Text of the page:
For as long as she can remember, Jennifer Evans of Las Cruces, N.M., has dreamed of running political campaigns. Within minutes of meeting her, you can see that she is well-suited for such a role, with an engaging personality, an inquisitive mind, a keen interest in current events and no shortage of opinions.
Just one thing: Evans uses a wheelchair, having been born with cerebral palsy. Like many disabled Americans, it is this factor that has stood in her way — although little else has.
“Employment has been very difficult for me, much more difficult than anything I anticipated and was prepared for,” Evans said.
She’s not alone. According to the Bureau of Labor Statistics, less than 20% of disabled Americans are employed, compared to more than 66% of the non-disabled population. The reasons for this gap are varied and many, including a lack of education or training, lack of transportation, the need for special accommodations in the workplace and the inability to complete essential job functions due to a disability.
In Evans’ case, her cerebral palsy has left both of her legs and one of her arms paralyzed, requiring her to use a motorized wheelchair for mobility and find workarounds to complete essential tasks of daily living. Like many disabled individuals, Evans hadn’t thought much about these limitations — until she entered the workforce.
“My plan and God’s plan are different plans.”
“Realizing I’m not the same as everyone else is the hard part,” she said. “I did high school like everyone else, easier than everyone else. I did college in four years exactly the way you’re supposed to. …There was nothing in my life up to that point that prepared me for not being able to do something.”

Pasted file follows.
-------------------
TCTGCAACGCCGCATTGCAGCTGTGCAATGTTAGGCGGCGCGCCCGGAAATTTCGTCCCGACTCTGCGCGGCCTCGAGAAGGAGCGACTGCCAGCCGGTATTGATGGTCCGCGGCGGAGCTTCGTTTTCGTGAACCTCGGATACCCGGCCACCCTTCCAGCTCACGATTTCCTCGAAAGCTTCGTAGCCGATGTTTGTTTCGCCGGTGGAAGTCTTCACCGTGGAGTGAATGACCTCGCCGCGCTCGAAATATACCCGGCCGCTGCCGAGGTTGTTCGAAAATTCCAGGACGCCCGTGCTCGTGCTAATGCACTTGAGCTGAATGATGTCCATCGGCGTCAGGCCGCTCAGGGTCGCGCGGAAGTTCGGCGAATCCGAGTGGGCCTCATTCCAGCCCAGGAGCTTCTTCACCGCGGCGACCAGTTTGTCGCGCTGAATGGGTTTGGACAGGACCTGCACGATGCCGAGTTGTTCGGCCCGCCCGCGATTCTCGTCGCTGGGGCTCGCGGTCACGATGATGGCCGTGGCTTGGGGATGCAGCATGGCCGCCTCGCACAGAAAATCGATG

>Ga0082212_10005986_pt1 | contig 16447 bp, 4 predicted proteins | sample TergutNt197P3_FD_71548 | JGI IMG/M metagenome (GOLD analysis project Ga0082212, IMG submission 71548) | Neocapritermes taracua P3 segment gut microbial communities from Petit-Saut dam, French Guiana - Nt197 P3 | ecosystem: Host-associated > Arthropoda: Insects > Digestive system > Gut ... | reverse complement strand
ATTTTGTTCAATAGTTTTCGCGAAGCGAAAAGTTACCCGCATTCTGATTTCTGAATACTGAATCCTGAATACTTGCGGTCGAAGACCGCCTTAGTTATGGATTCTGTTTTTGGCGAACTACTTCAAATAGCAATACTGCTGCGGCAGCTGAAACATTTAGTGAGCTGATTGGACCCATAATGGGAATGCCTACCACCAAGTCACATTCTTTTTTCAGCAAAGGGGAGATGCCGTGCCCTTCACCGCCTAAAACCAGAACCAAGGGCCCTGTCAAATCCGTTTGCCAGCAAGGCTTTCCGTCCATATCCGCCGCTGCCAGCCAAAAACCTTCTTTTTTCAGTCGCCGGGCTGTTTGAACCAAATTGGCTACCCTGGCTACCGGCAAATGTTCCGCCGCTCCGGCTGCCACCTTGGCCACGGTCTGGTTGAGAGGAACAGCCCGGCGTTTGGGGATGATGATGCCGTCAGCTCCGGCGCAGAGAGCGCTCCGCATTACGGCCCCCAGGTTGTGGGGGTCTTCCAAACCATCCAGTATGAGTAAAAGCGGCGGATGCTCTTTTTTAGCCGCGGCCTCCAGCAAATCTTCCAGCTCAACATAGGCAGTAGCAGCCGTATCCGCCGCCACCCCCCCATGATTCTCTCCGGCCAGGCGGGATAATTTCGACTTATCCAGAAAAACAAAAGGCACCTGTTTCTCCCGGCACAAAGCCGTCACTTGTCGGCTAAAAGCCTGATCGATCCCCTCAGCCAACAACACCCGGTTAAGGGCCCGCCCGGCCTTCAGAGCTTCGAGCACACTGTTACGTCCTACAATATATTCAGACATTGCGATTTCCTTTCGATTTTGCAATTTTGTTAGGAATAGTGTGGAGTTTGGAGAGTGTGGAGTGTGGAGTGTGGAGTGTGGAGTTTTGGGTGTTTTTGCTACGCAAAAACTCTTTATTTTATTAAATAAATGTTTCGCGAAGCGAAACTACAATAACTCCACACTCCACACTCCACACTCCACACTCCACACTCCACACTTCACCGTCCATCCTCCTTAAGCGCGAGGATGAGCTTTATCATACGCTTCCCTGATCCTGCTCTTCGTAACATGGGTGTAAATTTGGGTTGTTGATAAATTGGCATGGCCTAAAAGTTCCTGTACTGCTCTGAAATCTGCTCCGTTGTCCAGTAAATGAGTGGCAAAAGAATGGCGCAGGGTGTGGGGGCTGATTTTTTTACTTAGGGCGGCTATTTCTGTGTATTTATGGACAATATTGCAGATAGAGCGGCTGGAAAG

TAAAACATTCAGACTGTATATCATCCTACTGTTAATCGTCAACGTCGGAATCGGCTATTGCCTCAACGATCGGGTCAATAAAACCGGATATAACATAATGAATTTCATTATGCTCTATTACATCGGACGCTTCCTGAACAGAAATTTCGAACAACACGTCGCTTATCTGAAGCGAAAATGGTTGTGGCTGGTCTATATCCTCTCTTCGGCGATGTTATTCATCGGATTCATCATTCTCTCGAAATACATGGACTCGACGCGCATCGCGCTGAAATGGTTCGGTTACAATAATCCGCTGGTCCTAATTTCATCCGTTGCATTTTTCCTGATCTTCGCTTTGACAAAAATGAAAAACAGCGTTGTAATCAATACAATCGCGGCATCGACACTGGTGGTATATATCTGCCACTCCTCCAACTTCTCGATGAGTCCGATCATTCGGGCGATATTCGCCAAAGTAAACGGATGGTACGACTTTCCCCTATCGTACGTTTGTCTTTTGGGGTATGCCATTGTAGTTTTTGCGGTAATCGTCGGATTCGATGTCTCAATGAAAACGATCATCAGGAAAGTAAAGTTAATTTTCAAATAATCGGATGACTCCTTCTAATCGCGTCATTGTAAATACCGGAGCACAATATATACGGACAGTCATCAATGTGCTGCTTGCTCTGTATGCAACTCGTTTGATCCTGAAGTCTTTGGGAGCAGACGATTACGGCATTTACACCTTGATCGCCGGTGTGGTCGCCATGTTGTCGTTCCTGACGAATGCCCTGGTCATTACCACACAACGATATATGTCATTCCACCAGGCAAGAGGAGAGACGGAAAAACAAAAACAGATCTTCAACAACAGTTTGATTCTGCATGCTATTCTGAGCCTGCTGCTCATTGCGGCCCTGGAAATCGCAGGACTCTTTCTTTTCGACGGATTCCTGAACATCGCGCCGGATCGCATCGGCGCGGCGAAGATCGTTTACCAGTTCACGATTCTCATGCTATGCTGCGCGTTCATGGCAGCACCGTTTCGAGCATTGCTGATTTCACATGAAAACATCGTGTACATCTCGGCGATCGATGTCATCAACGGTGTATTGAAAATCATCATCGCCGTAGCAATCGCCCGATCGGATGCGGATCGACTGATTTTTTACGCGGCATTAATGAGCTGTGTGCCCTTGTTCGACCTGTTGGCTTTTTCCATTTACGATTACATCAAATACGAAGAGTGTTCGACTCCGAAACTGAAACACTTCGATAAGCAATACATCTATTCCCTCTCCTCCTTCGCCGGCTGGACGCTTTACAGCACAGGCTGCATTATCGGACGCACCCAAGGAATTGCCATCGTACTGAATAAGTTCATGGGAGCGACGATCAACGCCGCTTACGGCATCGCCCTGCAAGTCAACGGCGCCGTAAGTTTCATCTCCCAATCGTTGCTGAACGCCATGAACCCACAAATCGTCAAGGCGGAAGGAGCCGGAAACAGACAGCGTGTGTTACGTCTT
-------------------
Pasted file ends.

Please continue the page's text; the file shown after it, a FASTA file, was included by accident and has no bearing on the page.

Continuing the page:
After graduating from Baylor University in 2002, Evans moved to San Antonio, a city she loves, along with a good friend. She began applying for jobs in a variety of areas, from administrative support to call centers. At one point, Evans estimates, she had 30 versions of her résumé.
“I had this vision I was going to go to this bigger city away from my family, and I don’t think that’s an outrageous goal,” Evans said. “And I had that life for a while. But when you don’t have a job, you get in a bind, so I came home (to New Mexico) where my family is, where I would at least have the support.
“The few jobs I’ve had have been in the nonprofit sector,” Evans said. But even then, she struggled. One of her favorite jobs was as a program coordinator for a supplemental education coordinator.
“Realizing I’m not the same as everyone else is the hard part.”
“I loved that job, but the problem was that it was 13 different schools and I don’t drive,” she said. “I wasn’t prepared for how many obstacles there were and how hard it was going to be.”
That she was unprepared for the working world meant that Evans didn’t reach out for help when she needed it. Under the Americans with Disabilities Act, employers are obligated to provide reasonable accommodations for their disabled employees. Accommodations can range from providing special equipment, modifying scheduled work hours or providing an aid or service that increases access.
“I feel like I wasn’t told there was a problem in enough time to make an adaption,” she said. “Now if I were to get a job, I would say, ‘Yes, I can do this, but it takes me longer.’ I’m more aware of my own limitations.”
Now, back home in New Mexico, Evans lives on her own and relies on government disability benefits. It’s enough money to get by, but it’s not her preference.
“If I could get a job and pay for myself and be independent, I would get rid of it in a nanosecond,” she said. To that end, Evans has started her own business selling Mary Kay cosmetics. It’s an opportunity that allows her to work from home and set her own schedule, sidestepping obstacles she faced in past jobs.
Despite all of the challenges she’s faced, the New Mexico native remains optimistic.
“My plan and God’s plan are different plans,” she said. “I’m always looking for the surprise, for the turnaround moment.”
This story was made possible by gifts to the Mark Wingfield Fund for Interpretive Journalism.